Here we touch on the wider issue of the whole DSM (Diagnostic and Statistical Manual) which, as edition follows edition, has classified more and more normal human states of mind and being as ‘illnesses’, just at the time that the drug industry has begun to produce pills which claim to control or counter these complaints.
Thanks to my own interest in this subject, I was not shocked by Mr Davies’s revelations about how this book comes to be compiled. It is the shame of my trade of journalism that his detailed exposure of this process will come as a surprise to most readers.
I could easily reproduce most of the book here. But I will just mention a couple of other features which seemed to me to be especially interesting. You really, really should read it.
I won’t return here to the vast scandal of ‘ADHD’, a scandalous ‘diagnosis’ of a subjective complaint, followed by objective drugging, which still, amazingly, has its defenders. But I will mention a Canadian study into that supposed ‘disorder’ (p.41) which showed the following: Instances of ‘ADHD’ among school-age children rose, in a steady diagonal on the graph, the younger the children were.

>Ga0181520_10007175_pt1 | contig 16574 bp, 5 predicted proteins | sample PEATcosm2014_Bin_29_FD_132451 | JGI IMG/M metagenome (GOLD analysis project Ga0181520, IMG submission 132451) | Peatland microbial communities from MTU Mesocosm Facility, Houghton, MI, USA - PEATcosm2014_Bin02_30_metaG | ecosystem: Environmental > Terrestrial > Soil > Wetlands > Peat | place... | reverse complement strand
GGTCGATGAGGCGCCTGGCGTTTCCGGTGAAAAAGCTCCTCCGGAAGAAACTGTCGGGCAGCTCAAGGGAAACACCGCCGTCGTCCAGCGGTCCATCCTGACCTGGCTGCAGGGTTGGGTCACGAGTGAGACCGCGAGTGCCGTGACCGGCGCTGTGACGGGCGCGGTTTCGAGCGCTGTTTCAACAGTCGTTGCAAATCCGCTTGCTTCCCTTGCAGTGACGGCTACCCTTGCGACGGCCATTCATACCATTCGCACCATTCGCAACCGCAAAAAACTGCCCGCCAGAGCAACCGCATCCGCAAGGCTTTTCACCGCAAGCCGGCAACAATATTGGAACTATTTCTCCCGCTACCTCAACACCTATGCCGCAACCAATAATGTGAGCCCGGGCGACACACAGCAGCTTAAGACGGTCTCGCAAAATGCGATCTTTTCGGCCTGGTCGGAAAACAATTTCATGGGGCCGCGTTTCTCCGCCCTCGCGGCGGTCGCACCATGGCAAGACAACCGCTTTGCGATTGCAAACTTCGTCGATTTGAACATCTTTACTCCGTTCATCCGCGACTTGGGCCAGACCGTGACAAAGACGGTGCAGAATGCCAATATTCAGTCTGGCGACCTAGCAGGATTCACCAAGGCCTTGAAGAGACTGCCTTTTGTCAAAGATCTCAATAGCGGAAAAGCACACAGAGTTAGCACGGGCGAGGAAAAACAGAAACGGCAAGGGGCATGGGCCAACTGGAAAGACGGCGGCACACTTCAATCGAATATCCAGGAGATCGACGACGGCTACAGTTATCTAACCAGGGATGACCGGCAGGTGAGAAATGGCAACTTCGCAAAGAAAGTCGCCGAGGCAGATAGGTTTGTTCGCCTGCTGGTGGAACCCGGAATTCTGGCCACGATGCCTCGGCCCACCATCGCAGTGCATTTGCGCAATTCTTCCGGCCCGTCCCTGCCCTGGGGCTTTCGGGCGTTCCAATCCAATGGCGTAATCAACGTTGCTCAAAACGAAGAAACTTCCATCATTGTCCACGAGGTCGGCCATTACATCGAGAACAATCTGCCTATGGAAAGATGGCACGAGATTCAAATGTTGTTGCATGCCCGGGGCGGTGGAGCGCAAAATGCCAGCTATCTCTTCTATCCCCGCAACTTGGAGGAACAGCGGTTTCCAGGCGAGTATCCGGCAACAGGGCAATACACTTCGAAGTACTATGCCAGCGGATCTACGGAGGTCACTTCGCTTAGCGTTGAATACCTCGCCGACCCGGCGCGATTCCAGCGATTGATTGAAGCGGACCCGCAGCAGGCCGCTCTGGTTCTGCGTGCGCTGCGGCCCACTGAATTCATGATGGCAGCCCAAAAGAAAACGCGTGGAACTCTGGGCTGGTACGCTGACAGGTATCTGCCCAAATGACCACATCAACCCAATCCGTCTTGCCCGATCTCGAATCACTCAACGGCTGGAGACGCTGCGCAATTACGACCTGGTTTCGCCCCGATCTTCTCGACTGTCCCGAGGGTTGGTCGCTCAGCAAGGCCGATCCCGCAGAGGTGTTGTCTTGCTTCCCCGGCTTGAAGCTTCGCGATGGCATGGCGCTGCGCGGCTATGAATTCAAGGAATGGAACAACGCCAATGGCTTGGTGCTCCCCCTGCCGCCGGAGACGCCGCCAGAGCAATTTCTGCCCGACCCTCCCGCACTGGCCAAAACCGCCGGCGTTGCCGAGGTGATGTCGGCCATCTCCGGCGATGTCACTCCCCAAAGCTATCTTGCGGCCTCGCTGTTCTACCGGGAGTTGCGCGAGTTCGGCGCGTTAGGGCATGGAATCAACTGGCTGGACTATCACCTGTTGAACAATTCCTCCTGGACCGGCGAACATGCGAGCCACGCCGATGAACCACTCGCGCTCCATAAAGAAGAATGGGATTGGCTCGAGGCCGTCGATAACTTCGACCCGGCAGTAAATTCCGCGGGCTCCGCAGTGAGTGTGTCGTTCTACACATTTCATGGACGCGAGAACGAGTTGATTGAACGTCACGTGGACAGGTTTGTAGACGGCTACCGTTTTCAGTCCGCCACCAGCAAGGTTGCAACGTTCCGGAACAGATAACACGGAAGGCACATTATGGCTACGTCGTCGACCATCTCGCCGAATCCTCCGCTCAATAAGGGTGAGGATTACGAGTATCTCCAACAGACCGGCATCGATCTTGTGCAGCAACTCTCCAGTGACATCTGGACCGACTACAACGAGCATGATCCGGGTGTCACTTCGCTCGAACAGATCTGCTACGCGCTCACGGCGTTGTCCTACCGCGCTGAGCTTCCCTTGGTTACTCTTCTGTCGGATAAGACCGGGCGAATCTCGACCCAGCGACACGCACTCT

Let me put that another way: ‘the younger you are in the class, the more likely you’ll get the diagnosis’ .This truth was replicated in studies of the USA and Sweden (I know of none here). It is hard to see how, if this were a genuinely individual ‘diagnosis’ or a genuine ailment, that this could be so. But it is.
As Mr Davies says ‘The relative immaturity of the younger children was. In effect, being wrongly recast as psychiatric pathology’.